Upcoming English Research Seminars
Registration information for all seminars: The seminars will take place online and are free, but booking is essential. To book, please send to the seminars’ organizer Gabriel Egan <email@example.com>.
- Your name
- Your email address
- The title(s) of the seminar(s) you wish to attend
See more here.
Date and time: Wednesday 10 February 2021, 16.00 GMT
Presenter: Alexa Alice Joubin (George Washington University)
Biography: Alexa Alice Joubin is Professor of English, Women’s, Gender and Sexuality Studies, International Affairs, Theatre, and East Asian Languages and Literatures at George Washington University in Washington, D.C., where she co-founded the Digital Humanities Institute. Her latest books include Shakespeare and East Asia (Oxford University Press, 2021); Race co-authored with Martin Orkin (Routledge’s New Critical Idiom, 2019); Local and Global Myths in Shakespearean Performance co-edited with Aneta Mancewicz (2018); and Shakespeare and the Ethics of Appropriation co-edited with Elizabeth Rivlin (2014).
Title: ‘Performing Transgender Shakespeare’
Abstract: This presentation reclaims as trans the Shakespeare films that have been misinterpreted as homosexual. This reclamation builds a longer, intersectional history of gendered embodiment that allows early modern ideas about gender variance to attenuate our contemporary biases against trans bodies. These hitherto neglected trans films are read through the lenses of affective labor and social reparation to explore two key questions: what constitutes trans narratives in early modern and modern periods, and how do trans films about Shakespeare carry out affective labor and inform our sense of transgender history? Case studies may include Shakespeare in Love, Stage Beauty, and other films about theatre making. Audiences tend to regard transgender embodiment as socially reparative when the characters’ circumstances are ameliorated or when the characters are scripted to conform to the normative society’s expectations. Trans films have been deployed to both ends, but only the first strand empowers trans communities. This paper critiques the current filmmaking practices that have bifurcated historical trans individuals’ lived realities into the two reparative modes. By revealing the ways in which trans identities are accepted and the limits to that acceptance, the presentation gives readers the tools to contest their own marginalization by building more capacious theories to elucidate not only performance histories of sexual transformation, but also less explicit representations of trans life.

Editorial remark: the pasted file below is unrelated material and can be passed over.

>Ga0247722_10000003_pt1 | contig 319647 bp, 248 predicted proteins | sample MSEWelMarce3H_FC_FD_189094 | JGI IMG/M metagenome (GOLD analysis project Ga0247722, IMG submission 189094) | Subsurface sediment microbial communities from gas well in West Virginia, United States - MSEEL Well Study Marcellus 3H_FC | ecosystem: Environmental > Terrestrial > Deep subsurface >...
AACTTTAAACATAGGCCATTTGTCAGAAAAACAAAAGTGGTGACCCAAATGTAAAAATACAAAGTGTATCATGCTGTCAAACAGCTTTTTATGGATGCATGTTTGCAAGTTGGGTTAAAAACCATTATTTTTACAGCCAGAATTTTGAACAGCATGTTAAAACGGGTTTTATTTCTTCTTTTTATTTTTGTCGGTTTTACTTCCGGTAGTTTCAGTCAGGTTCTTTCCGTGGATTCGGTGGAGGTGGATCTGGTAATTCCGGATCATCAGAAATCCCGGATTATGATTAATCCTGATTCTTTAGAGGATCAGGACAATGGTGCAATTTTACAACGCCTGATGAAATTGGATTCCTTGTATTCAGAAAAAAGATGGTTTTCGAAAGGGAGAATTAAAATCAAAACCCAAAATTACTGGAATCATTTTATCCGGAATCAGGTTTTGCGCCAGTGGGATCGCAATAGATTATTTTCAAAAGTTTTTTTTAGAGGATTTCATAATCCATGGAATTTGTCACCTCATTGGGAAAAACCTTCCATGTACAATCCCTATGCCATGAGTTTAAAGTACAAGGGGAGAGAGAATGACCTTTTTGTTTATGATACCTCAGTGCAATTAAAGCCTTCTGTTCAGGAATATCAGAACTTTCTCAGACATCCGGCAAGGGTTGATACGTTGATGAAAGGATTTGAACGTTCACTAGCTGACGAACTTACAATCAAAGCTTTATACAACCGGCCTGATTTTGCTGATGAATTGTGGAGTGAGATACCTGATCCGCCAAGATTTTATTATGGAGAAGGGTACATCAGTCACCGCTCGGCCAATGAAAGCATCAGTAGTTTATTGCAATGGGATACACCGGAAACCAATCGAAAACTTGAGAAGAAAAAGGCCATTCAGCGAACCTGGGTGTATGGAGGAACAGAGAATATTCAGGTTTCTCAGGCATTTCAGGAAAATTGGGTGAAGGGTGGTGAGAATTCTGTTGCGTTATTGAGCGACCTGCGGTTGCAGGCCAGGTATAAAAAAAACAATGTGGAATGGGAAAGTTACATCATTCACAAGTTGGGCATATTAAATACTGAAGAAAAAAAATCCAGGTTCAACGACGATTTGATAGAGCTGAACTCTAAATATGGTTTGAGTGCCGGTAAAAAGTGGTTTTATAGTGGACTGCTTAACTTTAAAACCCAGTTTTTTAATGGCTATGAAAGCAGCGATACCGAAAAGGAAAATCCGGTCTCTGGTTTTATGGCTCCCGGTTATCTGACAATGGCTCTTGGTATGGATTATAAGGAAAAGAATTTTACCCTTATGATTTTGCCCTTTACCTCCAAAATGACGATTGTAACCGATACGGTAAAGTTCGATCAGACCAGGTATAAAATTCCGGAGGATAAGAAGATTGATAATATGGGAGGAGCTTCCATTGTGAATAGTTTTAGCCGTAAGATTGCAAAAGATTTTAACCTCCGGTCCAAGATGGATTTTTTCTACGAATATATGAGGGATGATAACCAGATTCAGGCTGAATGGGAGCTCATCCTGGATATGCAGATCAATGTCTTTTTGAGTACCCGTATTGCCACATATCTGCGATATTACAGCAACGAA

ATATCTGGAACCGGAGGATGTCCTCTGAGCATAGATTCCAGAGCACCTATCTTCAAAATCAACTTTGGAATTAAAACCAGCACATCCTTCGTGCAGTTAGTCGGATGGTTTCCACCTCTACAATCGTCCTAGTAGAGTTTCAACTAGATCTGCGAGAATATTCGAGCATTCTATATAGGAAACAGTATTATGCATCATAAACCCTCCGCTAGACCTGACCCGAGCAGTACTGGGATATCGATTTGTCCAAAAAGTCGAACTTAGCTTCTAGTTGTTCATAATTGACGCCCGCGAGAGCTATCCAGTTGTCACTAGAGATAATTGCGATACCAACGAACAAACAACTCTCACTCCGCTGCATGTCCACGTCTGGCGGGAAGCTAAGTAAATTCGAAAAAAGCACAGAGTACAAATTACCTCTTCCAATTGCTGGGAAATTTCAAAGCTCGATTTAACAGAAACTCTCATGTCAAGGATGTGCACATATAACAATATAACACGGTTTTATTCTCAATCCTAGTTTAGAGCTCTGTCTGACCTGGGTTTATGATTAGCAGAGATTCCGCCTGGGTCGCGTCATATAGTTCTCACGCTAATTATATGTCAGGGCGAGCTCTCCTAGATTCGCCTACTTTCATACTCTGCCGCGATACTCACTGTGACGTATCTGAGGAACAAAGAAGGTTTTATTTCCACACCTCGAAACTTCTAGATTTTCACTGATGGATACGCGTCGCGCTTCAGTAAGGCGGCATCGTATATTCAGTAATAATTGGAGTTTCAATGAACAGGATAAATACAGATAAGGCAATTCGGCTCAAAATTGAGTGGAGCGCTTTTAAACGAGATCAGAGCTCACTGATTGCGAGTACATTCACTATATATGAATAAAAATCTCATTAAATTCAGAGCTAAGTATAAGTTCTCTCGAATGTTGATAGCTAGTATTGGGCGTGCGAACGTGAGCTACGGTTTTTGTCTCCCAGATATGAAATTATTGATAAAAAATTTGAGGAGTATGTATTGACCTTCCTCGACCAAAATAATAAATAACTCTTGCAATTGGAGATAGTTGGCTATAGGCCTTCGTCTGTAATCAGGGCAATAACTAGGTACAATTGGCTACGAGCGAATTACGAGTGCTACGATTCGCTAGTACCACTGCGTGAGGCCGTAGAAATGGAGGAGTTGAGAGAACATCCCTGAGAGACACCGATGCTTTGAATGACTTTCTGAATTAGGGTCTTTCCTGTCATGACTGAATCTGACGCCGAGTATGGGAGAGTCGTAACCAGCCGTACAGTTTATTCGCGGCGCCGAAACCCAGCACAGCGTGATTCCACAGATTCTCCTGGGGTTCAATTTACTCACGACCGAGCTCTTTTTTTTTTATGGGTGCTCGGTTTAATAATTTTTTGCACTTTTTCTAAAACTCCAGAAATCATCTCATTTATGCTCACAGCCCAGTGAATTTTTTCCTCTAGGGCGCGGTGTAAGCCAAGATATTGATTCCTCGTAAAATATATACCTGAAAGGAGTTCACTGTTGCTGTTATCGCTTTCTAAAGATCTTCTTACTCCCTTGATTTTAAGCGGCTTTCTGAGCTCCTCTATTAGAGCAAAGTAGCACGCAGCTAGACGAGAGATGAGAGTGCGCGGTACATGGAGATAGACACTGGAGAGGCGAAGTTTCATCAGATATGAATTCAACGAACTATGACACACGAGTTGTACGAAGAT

Date and time: Wednesday 17 February 2021, 14.00 GMT
Presenter: Paul Franssen (University of Utrecht)
Biography: Paul Franssen is Assistant Professor of English Literature at the University of Utrecht. In education and research he mainly deals with English literature from the Renaissance, including Shakespeare. He also focuses on individual authors such as Jane Austen and Oscar Wilde and pays special attention to South African literature. Franssen is treasurer of the Shakespeare Society and editor of Folio, the society’s magazine.
Title: ‘Shakespeare and Son’
Abstract: The putative lives of Shakespeare and his family are often appropriated by modern fiction writers to tell the kinds of stories that speak to modern concerns and sensibilities. In modern fictions, such as the recent Branagh film All is True (2018), Shakespeare’s son Hamnet, who died at 11, often symbolises the guilt of absent fathers who are obsessed with their careers. In this talk, Franssen will discuss Maggie O’Farrell’s 2020 novel Hamnet as an exponent of Shakespearean biofiction in general, and in light of this tradition of representations of Hamnet in particular.
Date and time: Friday 23 April 2021, 16.00 GMT
Presenter: Gabriel Egan (De Montfort University)
Biography: Gabriel Egan is Director of the English Research Institute and the Centre for Textual Studies at De Montfort University. He is a General Editor of the New Oxford Shakespeare edition (six volumes, 2016-2022) and co-editor of the journals Shakespeare and Theatre Notebook. His recent research has been in field of computational analysis of Shakespeare’s writing. He teaches letterpress printing and the writing of computer software for the analysis of literary and historical texts.
Title: ‘Collaboration in Shakespeare’
Abstract: Unlike a novelist, Shakespeare could not have done much of what he did on his own. Theatre is inherently a collaborative art. Shakespeare chose to collaborate even more extensively than the art of theatre required, however, in that he also co-write some of his plays, which not all of his contemporaries did. The investigations that will form the basis of this talk are ongoing, but it is hoped to reveal new evidence for hitherto undetected co-authorship in Shakespeare’s writing of plays.